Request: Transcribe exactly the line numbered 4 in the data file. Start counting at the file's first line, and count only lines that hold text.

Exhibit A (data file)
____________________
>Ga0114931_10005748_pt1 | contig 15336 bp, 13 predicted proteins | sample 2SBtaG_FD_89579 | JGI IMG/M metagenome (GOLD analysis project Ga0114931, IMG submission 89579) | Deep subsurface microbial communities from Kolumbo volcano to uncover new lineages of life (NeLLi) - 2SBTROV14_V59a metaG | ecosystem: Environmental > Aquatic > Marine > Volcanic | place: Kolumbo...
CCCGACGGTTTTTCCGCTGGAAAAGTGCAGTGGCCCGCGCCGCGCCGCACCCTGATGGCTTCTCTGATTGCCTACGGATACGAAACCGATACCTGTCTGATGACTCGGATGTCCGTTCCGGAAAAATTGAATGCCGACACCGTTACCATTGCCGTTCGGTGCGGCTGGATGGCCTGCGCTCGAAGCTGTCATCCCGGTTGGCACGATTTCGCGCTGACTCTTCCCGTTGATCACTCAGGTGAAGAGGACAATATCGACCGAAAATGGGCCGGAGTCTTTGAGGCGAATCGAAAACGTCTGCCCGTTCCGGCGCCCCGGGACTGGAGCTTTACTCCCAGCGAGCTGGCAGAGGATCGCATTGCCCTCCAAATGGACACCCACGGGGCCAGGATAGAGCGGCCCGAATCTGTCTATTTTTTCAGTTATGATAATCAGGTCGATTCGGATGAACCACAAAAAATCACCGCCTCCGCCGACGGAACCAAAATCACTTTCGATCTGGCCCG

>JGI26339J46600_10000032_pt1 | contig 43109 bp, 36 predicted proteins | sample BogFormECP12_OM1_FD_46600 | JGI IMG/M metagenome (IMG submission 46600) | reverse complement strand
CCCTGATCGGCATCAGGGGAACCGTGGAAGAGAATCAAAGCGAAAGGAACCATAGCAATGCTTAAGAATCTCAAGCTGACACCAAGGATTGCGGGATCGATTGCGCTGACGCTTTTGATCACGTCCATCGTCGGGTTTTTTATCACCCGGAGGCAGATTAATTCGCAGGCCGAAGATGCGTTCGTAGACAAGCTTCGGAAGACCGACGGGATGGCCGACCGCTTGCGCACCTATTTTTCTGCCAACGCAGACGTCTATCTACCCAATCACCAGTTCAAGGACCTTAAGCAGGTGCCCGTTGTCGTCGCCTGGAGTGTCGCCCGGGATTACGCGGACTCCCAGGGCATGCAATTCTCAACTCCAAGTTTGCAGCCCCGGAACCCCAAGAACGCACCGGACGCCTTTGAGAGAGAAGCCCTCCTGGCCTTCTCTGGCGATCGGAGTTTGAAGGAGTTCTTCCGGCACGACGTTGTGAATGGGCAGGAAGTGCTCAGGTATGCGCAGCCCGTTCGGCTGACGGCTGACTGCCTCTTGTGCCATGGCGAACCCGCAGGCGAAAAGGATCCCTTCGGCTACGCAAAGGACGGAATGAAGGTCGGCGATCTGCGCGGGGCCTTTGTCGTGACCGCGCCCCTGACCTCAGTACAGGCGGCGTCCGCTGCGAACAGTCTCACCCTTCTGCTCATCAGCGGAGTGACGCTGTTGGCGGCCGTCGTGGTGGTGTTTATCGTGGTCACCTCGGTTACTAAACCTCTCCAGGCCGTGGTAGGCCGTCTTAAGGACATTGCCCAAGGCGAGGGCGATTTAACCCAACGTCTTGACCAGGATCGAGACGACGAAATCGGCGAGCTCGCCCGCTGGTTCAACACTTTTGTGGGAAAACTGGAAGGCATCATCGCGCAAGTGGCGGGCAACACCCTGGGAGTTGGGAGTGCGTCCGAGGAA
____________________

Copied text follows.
CCCTGATCGGCATCAGGGGAACCGTGGAAGAGAATCAAAGCGAAAGGAACCATAGCAATGCTTAAGAATCTCAAGCTGACACCAAGGATTGCGGGATCGATTGCGCTGACGCTTTTGATCACGTCCATCGTCGGGTTTTTTATCACCCGGAGGCAGATTAATTCGCAGGCCGAAGATGCGTTCGTAGACAAGCTTCGGAAGACCGACGGGATGGCCGACCGCTTGCGCACCTATTTTTCTGCCAACGCAGACGTCTATCTACCCAATCACCAGTTCAAGGACCTTAAGCAGGTGCCCGTTGTCGTCGCCTGGAGTGTCGCCCGGGATTACGCGGACTCCCAGGGCATGCAATTCTCAACTCCAAGTTTGCAGCCCCGGAACCCCAAGAACGCACCGGACGCCTTTGAGAGAGAAGCCCTCCTGGCCTTCTCTGGCGATCGGAGTTTGAAGGAGTTCTTCCGGCACGACGTTGTGAATGGGCAGGAAGTGCTCAGGTATGCGCAGCCCGTTCGGCTGACGGCTGACTGCCTCTTGTGCCATGGCGAACCCGCAGGCGAAAAGGATCCCTTCGGCTACGCAAAGGACGGAATGAAGGTCGGCGATCTGCGCGGGGCCTTTGTCGTGACCGCGCCCCTGACCTCAGTACAGGCGGCGTCCGCTGCGAACAGTCTCACCCTTCTGCTCATCAGCGGAGTGACGCTGTTGGCGGCCGTCGTGGTGGTGTTTATCGTGGTCACCTCGGTTACTAAACCTCTCCAGGCCGTGGTAGGCCGTCTTAAGGACATTGCCCAAGGCGAGGGCGATTTAACCCAACGTCTTGACCAGGATCGAGACGACGAAATCGGCGAGCTCGCCCGCTGGTTCAACACTTTTGTGGGAAAACTGGAAGGCATCATCGCGCAAGTGGCGGGCAACACCCTGGGAGTTGGGAGTGCGTCCGAGGAA